As a student of politics, I find the huge powers accumulated and constantly expressed by the Senate President Bukola Saraki intriguing. There is almost no day that passes by without Nigerians seeing the power being used in surprising ways. This week, we saw the poor senator representing Borno South, Ali Ndume, bagging a six-month suspension for not carrying out “due diligence” before filing a petition against the Senate president, Senator Bukola Saraki and the lawmaker representing Kogi West Senatorial District, Senator Dino Melaye. It would be recalled that the Senate had, on March 21, 2017, decided to investigate the allegation that a bulletproof Range Rover SUV said to be worth N298 million, but which the lawmakers said costs $298,000, and belonging to the president of the Senate, was seized by the Nigeria Customs Service (NCS). Senator Ali Ndume had also called on the upper chamber of the National Assembly to investigate the certificate scandal involving distinguished Senator Dino Melaye. By so doing, he was said to be “deliberately” bringing up an issue that painted the Senate in a bad light and had to be punished. The Senate also showed its anger that Saraki could be even remotely construed to be carrying out vengeance on the Comptroller-General of the NCS, Hameed Ali, for seizing a vehicle purportedly belonging to him. The Ethics Committee recommended a 181-legislative days suspension (one year) for Ndume but the Red Chamber became magnanimous and reduced it to six months.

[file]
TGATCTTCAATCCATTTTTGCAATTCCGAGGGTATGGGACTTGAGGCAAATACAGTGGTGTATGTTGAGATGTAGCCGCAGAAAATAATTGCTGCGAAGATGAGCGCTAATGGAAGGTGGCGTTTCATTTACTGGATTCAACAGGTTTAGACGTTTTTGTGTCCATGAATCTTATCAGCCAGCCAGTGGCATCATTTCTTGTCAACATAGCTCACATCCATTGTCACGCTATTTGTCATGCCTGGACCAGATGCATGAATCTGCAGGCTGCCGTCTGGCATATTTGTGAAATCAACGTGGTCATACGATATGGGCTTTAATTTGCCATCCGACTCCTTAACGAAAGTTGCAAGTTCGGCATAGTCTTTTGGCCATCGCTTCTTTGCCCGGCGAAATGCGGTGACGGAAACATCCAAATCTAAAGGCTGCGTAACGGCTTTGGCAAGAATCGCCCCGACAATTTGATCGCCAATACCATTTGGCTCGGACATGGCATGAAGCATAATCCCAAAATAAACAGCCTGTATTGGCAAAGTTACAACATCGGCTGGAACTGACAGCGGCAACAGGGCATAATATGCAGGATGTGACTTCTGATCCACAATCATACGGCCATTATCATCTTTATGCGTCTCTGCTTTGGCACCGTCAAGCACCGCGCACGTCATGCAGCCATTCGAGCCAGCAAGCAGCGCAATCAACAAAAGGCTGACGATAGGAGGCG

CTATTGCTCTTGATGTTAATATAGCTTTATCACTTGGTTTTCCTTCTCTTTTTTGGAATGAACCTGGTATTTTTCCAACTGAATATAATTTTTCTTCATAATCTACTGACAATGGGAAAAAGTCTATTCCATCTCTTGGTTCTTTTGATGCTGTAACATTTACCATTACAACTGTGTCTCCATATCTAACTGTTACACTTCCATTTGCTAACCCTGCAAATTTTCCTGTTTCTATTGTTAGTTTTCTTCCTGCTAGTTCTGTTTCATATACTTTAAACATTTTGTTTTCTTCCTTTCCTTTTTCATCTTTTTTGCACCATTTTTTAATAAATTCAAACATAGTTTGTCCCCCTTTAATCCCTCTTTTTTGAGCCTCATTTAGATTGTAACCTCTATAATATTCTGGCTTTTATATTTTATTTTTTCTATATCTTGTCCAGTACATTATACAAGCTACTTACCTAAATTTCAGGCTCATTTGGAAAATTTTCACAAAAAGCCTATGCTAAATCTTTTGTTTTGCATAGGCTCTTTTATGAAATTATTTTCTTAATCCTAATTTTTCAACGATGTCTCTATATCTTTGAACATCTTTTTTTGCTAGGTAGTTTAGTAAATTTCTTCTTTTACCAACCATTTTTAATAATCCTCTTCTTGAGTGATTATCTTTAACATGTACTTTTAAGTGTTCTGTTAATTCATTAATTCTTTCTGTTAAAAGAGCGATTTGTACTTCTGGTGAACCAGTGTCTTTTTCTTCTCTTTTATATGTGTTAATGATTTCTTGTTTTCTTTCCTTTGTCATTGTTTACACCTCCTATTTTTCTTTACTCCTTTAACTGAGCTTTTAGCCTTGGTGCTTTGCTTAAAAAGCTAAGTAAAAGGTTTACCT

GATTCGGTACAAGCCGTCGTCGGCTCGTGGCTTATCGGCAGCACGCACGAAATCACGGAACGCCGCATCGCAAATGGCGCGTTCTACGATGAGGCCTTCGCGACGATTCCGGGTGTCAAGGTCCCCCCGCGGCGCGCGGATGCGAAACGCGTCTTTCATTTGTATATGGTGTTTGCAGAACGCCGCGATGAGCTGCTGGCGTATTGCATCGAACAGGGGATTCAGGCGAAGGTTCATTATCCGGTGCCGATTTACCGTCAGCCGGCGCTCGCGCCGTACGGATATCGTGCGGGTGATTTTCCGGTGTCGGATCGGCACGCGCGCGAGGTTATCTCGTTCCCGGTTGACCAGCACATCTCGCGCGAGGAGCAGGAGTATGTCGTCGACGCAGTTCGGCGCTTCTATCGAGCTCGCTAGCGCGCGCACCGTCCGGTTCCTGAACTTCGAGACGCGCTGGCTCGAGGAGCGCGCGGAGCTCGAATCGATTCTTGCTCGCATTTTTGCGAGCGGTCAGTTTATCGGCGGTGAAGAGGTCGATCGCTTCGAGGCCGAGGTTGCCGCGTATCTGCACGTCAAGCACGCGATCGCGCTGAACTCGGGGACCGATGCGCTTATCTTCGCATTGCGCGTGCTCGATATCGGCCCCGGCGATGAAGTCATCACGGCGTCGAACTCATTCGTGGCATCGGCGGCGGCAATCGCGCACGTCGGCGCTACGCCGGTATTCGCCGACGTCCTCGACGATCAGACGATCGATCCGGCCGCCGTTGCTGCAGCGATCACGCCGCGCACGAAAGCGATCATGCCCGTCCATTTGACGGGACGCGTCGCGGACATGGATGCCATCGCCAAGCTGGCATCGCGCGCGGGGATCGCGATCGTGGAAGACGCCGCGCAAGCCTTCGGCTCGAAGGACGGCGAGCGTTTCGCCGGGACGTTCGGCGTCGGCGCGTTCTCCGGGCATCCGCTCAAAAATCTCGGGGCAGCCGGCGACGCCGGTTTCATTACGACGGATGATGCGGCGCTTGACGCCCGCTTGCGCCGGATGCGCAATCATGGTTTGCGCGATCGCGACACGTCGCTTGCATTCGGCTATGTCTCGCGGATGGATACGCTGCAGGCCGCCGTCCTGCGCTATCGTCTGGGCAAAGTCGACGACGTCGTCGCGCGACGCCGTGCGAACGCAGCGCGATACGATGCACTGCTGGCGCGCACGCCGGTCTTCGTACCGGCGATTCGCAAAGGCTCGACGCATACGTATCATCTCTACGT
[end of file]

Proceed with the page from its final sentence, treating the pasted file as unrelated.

Legislators are elected by citizens to represent their constituents in the legislature and it is extremely strange that their powerful colleagues would, in a cavalier manner, deprive constituents of the functioning of their elected representatives by suspending them. We all recall that the same Dino Melaye and eight others had in a previous Chamber of the House of Representatives been suspended from the legislature but an Abuja Federal High Court nullified the suspension, saying it was illegal and unconstitutional. The trial judge, Justice Adamu Bello, in his judgment, said the plaintiffs were not given fair hearing, as provided for in the 1999 Constitution. Obviously, Ndume did not deserve fair hearing also and was summarily suspended at a time he had gone outside to pray.